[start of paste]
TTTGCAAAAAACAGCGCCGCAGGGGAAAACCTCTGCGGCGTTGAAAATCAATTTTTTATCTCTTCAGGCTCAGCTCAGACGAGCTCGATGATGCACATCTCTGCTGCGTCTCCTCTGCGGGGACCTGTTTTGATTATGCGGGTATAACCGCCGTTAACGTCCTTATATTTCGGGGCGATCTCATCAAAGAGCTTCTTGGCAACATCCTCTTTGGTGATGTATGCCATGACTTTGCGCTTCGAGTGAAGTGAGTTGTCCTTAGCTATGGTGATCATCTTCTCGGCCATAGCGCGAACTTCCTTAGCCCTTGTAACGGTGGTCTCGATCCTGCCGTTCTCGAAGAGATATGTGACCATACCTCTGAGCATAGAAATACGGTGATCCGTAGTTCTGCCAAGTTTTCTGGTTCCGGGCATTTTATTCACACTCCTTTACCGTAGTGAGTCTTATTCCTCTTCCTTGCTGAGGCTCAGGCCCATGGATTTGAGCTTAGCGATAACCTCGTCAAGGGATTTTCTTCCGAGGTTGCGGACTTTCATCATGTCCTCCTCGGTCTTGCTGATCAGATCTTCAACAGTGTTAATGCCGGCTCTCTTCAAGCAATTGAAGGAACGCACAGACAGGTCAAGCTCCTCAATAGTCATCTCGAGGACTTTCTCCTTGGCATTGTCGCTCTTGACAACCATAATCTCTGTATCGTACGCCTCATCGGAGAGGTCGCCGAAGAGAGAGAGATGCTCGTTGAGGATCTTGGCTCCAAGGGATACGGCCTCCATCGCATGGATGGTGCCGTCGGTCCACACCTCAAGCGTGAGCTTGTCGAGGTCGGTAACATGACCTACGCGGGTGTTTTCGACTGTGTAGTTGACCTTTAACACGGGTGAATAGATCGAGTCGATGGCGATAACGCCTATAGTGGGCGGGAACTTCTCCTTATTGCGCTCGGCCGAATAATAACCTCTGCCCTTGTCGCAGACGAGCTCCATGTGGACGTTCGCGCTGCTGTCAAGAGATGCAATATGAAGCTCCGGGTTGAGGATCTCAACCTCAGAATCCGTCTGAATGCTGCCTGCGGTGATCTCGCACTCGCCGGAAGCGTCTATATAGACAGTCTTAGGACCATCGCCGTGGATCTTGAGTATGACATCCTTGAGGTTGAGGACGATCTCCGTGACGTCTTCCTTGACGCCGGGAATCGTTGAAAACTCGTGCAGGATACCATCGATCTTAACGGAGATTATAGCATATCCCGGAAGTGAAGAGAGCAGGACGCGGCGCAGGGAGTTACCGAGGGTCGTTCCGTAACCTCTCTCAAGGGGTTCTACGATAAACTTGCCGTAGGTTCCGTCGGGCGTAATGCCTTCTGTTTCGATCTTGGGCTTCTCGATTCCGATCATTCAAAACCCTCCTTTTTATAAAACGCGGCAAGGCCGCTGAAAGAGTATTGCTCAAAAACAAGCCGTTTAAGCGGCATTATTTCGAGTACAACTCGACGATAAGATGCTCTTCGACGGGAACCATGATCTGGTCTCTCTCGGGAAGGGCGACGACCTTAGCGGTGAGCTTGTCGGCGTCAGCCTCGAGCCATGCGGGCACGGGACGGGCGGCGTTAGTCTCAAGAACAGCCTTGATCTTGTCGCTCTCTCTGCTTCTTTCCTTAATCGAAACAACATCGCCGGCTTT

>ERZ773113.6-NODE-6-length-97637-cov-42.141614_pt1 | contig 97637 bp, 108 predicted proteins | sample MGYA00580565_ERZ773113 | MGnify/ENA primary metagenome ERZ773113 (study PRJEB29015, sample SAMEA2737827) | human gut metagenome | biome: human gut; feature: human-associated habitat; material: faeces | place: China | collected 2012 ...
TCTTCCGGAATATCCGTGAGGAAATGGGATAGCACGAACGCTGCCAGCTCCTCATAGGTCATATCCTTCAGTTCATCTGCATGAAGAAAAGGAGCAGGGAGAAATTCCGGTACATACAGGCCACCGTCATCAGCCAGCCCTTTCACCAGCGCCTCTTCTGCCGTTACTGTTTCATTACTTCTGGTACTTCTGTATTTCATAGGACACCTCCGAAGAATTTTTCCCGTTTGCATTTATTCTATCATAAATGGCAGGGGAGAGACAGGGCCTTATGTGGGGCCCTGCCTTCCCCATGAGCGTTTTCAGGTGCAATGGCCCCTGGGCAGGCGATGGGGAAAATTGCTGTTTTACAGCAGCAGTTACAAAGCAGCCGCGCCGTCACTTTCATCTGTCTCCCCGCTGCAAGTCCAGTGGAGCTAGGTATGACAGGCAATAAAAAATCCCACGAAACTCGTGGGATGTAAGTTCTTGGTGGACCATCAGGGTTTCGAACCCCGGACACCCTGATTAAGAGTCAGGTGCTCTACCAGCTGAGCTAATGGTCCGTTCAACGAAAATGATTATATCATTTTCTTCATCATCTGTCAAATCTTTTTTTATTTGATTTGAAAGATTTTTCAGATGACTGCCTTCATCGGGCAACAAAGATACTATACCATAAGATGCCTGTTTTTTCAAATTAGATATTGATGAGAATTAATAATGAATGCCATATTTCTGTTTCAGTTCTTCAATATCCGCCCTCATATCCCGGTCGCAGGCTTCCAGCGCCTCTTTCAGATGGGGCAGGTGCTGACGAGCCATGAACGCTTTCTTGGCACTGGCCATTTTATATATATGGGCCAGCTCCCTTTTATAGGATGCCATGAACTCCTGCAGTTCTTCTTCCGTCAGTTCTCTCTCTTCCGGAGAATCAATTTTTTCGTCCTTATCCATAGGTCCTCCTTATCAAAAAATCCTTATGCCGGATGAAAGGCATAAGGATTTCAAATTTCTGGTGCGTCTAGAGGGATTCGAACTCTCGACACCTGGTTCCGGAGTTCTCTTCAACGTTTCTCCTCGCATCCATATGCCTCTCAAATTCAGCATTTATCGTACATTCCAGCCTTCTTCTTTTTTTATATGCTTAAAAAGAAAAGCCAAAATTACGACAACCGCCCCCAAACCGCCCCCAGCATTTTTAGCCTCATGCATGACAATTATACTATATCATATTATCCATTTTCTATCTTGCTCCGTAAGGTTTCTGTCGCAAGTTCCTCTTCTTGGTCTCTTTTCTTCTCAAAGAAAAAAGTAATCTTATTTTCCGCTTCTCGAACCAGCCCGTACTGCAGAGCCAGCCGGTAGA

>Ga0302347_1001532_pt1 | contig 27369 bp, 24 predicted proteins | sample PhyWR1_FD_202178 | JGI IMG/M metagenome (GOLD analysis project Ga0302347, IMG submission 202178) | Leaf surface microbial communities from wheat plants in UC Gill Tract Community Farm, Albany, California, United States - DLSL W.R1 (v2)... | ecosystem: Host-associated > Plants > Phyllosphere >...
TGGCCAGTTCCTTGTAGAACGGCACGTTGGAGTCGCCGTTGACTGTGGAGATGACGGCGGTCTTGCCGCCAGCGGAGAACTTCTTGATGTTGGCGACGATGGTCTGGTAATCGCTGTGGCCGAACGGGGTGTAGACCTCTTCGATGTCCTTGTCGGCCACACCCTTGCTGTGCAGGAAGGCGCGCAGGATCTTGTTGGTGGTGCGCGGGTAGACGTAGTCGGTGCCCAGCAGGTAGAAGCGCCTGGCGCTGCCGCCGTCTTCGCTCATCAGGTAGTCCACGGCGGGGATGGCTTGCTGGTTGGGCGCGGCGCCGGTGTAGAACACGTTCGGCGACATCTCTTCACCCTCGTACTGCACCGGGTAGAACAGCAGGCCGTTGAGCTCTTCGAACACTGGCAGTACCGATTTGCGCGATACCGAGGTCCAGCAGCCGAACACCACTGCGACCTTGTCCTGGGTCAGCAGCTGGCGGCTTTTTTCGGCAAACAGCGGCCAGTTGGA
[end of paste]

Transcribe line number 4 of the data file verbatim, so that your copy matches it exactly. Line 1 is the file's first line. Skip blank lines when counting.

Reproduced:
>Ga0302347_1001532_pt1 | contig 27369 bp, 24 predicted proteins | sample PhyWR1_FD_202178 | JGI IMG/M metagenome (GOLD analysis project Ga0302347, IMG submission 202178) | Leaf surface microbial communities from wheat plants in UC Gill Tract Community Farm, Albany, California, United States - DLSL W.R1 (v2)... | ecosystem: Host-associated > Plants > Phyllosphere >...